Tell me, Avhere shall I find it? The saint fixed his
eyes upon me, and, with his long white finger, kept
pointing at my breast. But, though his countenance
was full of meaning, he spoke not a word, and con-
tinued pointing ta my heart, while he fixed his eye
constantly and fearfully upon me. I felt an irre-
sistible disposition to look away to the lake ; I ex-
pected to see it ruffled by storms and stilLed by
some word of miraculous power ; I called for signs
from Heaven ; I gazed, to see if the wing of some
angel would not cleave the clouds, and, from its
silver feathers, dart some supernatural light into
my mind. Still, the apostle continued pointing his
finger at my breast ; and, with a deliberate step, he
approached nearer and nearer to the spot on which
I stood. There was something inexpressibly awful in
his long-continued silence. My heart beat with ap-
prehension. * Speak ! ' said I ; ^ speak, thou dumb
vision, and tell how I may be satisfied.' He still ap-
proached me, and pulling a little pocket Bible from


my pocket, began, with a melancholy air, to turn over
the leaves. I noticed, however, as he was turning,
that certain letters, blazed with suns, so that, though
the print was fine, I could read particular passages at
a great distance. The apostle began to wave his
hand and step backwards. ' Why,' said I, ' has the
impartial one denied to me that ocular demonstration,
which he afforded to the first disciples ? ' He held
up the Bible, and I saw blazing in lines of fire, these
words : ' If they hear not 3foses and the prophets,
neither will they be persuaded, though one arose from
the dead.^ ' Alas ! ' said I, ' is there no way for me
to obtain a firmer faith ? ' He held up the book , and
I saw shining as before — ' If any man will do his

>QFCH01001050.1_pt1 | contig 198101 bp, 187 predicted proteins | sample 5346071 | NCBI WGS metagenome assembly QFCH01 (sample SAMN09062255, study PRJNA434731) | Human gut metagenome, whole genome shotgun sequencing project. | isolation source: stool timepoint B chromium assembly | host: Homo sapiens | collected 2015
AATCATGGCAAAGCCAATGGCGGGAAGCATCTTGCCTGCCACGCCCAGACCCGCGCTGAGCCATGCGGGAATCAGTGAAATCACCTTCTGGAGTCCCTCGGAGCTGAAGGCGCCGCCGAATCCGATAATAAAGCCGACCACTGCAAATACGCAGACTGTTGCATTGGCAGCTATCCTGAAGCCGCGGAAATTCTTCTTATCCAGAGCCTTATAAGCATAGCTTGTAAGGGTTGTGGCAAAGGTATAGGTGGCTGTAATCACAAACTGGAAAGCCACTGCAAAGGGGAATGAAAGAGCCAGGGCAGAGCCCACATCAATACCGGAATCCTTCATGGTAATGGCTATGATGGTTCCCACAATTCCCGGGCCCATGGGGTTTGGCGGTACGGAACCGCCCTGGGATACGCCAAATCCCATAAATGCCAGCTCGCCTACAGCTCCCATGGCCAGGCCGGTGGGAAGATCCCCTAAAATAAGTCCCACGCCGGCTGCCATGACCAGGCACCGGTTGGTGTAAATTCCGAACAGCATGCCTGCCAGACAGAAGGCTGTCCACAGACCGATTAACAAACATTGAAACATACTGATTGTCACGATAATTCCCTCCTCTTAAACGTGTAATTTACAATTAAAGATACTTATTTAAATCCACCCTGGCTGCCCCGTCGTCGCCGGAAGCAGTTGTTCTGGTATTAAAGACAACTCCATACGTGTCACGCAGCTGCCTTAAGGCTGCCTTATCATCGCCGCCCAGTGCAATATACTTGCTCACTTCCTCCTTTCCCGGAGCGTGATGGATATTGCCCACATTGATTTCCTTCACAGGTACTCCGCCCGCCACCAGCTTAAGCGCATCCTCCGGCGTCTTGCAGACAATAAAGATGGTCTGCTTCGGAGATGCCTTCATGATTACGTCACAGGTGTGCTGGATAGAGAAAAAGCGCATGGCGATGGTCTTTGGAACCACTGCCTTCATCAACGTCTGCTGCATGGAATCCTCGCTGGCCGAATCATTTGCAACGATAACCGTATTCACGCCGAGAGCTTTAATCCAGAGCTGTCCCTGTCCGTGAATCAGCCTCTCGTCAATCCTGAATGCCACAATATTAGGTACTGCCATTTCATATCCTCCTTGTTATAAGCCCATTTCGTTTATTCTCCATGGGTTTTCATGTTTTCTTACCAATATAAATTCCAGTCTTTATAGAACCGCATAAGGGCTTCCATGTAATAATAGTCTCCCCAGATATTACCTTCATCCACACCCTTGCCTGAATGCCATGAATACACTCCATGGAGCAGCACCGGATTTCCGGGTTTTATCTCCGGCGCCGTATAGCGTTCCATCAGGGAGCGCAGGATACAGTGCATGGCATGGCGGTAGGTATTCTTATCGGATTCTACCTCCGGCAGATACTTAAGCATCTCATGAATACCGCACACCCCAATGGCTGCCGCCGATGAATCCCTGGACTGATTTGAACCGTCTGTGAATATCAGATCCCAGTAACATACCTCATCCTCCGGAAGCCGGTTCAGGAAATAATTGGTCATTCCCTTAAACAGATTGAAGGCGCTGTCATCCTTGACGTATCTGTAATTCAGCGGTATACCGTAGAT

will, he shall know of the doctrine, whether it he of
GodJ The apostle still kept receding, though the
letters were as large and as intellio-ible as before.
He was now almost beyond my sight, retiring behind
a rock, which was about to intercept him from my
view. ' Stay,' said I, * stay, and do not leave me so
unsatisfied ; speak once and let me hear. Why has
not the same evidence been vouchsafed to me, as
to the earlier Christians ? Why has not my sight
increased my faith 1 ' The apostle then threw down
my book, and I read on a blank leaf, these words,
which vanished as I read them, and were never
seen in the faintest trace afterwards : ' Idle doubter,
why do you complain? You have your peculiar
difficulties ; we had ours. We saw the miracles, but


we saw not the brighter proofs of the influence of
Christianity, through a series of ages, on the heart.
We had the prejudices of education to encounter,
and to tear the most cherished opinions from the
centre of the soul. The best miracle is a renovated
heart. So, doubter, purge thine eyes, and there is
light enough.' I looked up, and the apostle was
gone ; and the evening winds, through the shades of
midnight, were sighing over the sea of Gennesaret.



No. 12.

Believe it not :
The primal duties shine aloft, like stars ;
The characters that soothe, and heal, and bless,
Are scattered at the feet of man like flowers ;
The generous inclination, the just rule,
Kind wishes and good actions and pure thoughts —
No mystery is here ; no special boon
For high and not for low, for proudly graced
And not for meek of heart. The smoke ascends
To Heaven as lightly from the cottage hearth
As from the haughty palace.


The poor and the rich meet together in our world^